Unfortunately when I did see a neurologist ( well doctor training to be a neurologist or psychiatrist- state health care!) the news was not was not what I expected and actually far worse than I was wanting to hear.
I was diagnosed with Benign Intercrainial Hypertension last year- this is a fairly uncommon condition in which excess cerebral fluid forms on the brain. No one knows what causes it and there is no cure. I had been sick for most of last year with debilitating headaches, nausea and fatigue. Eventually I started to go deaf and blind in one eye and that’s when I sought help. I was told, very gently that I may have a brain tumor and for 10 days my family and I prepared for the worst. Thankfully an MRI ruled out any tumors or lesions and after a lumbar puncture (spinal tap) I was diagnosed with BIH. I talk more about my diagnosis and treatment here
For the past six months it virtually disappeared and then suddenly decided to rear it’s ugly head again. I had thought when I went in today that the doc would just prescribe a lumbar puncture as usual and then I would go on my merry way. But the doctors were very concerned that my BIH has just come back, out of the blue and even more concerned that my sight is deteriorating. They have booked me for another lumbar puncture on Wednesday – the only way to tell if my intercranial hypertension has increased. If the hypertension is high then they will be referring me to a neurosurgeon for brain surgery. You can imagine how shocked we were.
To top off the day they sent me to opthomology to do a visual field test- this is to check my blind spots and I was presented with more bad news. I have two massive blind spots on the outside of both eyes and my optic nerves are swollen again. They still have to do more tests but unofficially it appears that I have started to go blind- this is the long term effect of BIH.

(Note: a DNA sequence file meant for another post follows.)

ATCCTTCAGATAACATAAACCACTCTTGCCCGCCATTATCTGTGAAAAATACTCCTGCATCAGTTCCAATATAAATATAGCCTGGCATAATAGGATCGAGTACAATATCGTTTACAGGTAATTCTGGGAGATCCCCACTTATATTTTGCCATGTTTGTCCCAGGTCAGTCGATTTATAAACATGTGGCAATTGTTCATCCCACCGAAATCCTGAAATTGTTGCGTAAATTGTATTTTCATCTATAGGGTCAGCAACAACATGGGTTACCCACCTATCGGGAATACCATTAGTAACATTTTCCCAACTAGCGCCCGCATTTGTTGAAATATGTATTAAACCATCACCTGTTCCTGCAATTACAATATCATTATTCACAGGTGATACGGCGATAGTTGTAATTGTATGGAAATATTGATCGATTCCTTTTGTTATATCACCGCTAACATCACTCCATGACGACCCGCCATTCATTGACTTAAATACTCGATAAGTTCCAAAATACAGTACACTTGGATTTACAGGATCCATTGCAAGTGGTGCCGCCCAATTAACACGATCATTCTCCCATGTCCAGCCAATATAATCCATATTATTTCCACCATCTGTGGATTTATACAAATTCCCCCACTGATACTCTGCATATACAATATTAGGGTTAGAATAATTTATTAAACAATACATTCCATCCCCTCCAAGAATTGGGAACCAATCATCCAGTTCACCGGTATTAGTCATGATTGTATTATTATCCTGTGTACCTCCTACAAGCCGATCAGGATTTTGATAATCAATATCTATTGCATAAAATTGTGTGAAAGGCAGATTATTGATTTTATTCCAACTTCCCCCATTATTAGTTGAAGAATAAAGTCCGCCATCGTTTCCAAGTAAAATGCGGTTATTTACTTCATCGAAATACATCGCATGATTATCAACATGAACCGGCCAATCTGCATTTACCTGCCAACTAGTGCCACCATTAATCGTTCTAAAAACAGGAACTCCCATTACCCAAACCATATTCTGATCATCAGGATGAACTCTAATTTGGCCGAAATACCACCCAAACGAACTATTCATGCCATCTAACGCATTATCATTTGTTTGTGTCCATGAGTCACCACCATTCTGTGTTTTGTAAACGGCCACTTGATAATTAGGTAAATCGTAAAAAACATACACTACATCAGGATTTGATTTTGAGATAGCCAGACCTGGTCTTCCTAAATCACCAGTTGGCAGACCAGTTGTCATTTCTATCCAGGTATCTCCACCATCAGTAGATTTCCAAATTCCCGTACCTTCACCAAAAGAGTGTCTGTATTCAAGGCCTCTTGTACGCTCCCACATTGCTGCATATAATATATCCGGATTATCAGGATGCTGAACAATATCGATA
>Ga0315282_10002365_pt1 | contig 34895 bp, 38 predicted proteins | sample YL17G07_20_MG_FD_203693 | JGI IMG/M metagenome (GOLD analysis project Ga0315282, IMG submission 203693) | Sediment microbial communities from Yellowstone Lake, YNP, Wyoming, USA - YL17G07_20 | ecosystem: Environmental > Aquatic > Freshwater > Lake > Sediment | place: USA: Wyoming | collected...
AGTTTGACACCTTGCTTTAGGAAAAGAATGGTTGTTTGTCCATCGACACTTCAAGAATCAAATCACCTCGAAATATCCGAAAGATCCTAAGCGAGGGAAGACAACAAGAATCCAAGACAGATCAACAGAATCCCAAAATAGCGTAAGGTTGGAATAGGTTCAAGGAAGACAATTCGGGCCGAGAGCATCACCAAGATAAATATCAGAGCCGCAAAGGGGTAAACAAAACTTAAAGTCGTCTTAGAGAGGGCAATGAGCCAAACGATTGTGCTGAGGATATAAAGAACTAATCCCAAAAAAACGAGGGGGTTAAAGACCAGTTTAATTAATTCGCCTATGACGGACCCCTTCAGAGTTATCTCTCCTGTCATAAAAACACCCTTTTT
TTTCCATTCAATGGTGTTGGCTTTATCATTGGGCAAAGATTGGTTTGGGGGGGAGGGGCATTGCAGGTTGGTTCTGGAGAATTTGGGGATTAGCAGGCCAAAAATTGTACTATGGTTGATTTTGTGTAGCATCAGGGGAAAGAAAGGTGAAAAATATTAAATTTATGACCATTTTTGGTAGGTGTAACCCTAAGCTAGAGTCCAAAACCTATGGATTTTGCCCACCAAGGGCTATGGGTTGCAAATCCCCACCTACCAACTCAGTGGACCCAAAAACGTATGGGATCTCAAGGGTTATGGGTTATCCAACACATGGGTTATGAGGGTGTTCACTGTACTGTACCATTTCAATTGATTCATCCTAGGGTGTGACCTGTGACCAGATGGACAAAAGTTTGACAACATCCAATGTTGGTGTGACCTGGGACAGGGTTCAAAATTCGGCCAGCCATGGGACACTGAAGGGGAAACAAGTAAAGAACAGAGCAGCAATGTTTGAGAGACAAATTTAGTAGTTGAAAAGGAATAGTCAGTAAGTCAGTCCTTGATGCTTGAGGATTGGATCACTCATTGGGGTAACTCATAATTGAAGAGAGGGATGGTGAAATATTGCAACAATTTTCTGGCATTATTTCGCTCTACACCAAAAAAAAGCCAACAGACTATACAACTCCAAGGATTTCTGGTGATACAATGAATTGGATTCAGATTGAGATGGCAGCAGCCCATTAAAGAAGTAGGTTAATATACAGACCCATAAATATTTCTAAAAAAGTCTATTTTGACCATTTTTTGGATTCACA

Right now none of this has been officially confirmed. I just have to wait until Wednesday. I don’t know what is worse when it comes to a health crisis- knowing the possibilities and letting your imagination run wild. Or being completely ignorant until you are hit with the cold hard truth.
I am calm and I am so thankful for that, but I have a feeling my mother is freaking out. This is mostly thanks to the idiot head of neurology telling her last year that surgery was the final option because of the risks. When she asked him what the risks were he casually said, “Death”. This was the same dumbo that told me I had to be “strong” to be sick in that hospital. And when I was told I couldn’t have children he “sympathized”, “It’s a shame, you’re such a pretty girl”. It’s a shame he has no proper beside manner!
Anyway, like I said none of this is definite and that horrible man was just presenting us with the worst case scenario. I have said before that I am thankful for the health care I get through the state: It's far from fancy, most times it's inconvenient and disorganised, but if you compare it to the health care or lack of that millions of other people face on the African continent, I actually am very lucky and I will continue to have faith in them ( I actually don't have a choice!). I most likely will have a freak out session at some stage but for now whatever the outcome my be- I am going to carry on with my life- continuing to fight my depression, GAD and daily battle with food, looking after my little girl (that's my next post), my mother and my wabbits and preparing for my future by living in the PRESENT.
Here are some pics that we took during the long wait. Blackberry + boredom = weird photo's
The "homely" looking hospital reception: The Cage!
Neurology waiting area, look closely...you might just see how bored everyone one is.
About the 5th time I read this magazine
Finally home to my sweethearts :)